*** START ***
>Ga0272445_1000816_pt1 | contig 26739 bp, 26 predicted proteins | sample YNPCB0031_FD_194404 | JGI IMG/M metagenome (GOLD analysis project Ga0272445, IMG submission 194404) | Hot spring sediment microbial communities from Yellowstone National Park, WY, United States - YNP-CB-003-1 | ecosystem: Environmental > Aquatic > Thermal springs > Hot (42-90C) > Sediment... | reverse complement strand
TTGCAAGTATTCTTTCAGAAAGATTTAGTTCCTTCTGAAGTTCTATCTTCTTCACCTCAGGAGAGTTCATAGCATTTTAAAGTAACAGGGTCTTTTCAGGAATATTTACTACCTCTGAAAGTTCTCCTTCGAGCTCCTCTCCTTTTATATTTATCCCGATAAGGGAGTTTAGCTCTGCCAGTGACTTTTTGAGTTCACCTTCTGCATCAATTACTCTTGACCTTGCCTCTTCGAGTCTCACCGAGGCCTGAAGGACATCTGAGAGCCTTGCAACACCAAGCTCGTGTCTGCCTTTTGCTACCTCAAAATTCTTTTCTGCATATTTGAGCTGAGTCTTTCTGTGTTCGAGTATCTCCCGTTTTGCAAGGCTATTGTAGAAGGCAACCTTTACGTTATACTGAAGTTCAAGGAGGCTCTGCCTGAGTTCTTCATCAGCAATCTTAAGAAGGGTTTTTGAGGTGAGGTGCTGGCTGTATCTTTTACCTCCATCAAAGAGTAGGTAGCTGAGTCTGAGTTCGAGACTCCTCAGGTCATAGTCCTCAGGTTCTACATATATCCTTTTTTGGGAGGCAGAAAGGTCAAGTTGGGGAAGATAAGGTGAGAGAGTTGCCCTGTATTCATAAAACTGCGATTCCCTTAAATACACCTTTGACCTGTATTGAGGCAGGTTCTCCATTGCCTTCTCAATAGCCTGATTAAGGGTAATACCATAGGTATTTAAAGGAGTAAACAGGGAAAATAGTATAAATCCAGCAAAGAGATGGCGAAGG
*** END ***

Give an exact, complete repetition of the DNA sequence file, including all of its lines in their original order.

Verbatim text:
>Ga0272445_1000816_pt1 | contig 26739 bp, 26 predicted proteins | sample YNPCB0031_FD_194404 | JGI IMG/M metagenome (GOLD analysis project Ga0272445, IMG submission 194404) | Hot spring sediment microbial communities from Yellowstone National Park, WY, United States - YNP-CB-003-1 | ecosystem: Environmental > Aquatic > Thermal springs > Hot (42-90C) > Sediment... | reverse complement strand
TTGCAAGTATTCTTTCAGAAAGATTTAGTTCCTTCTGAAGTTCTATCTTCTTCACCTCAGGAGAGTTCATAGCATTTTAAAGTAACAGGGTCTTTTCAGGAATATTTACTACCTCTGAAAGTTCTCCTTCGAGCTCCTCTCCTTTTATATTTATCCCGATAAGGGAGTTTAGCTCTGCCAGTGACTTTTTGAGTTCACCTTCTGCATCAATTACTCTTGACCTTGCCTCTTCGAGTCTCACCGAGGCCTGAAGGACATCTGAGAGCCTTGCAACACCAAGCTCGTGTCTGCCTTTTGCTACCTCAAAATTCTTTTCTGCATATTTGAGCTGAGTCTTTCTGTGTTCGAGTATCTCCCGTTTTGCAAGGCTATTGTAGAAGGCAACCTTTACGTTATACTGAAGTTCAAGGAGGCTCTGCCTGAGTTCTTCATCAGCAATCTTAAGAAGGGTTTTTGAGGTGAGGTGCTGGCTGTATCTTTTACCTCCATCAAAGAGTAGGTAGCTGAGTCTGAGTTCGAGACTCCTCAGGTCATAGTCCTCAGGTTCTACATATATCCTTTTTTGGGAGGCAGAAAGGTCAAGTTGGGGAAGATAAGGTGAGAGAGTTGCCCTGTATTCATAAAACTGCGATTCCCTTAAATACACCTTTGACCTGTATTGAGGCAGGTTCTCCATTGCCTTCTCAATAGCCTGATTAAGGGTAATACCATAGGTATTTAAAGGAGTAAACAGGGAAAATAGTATAAATCCAGCAAAGAGATGGCGAAGG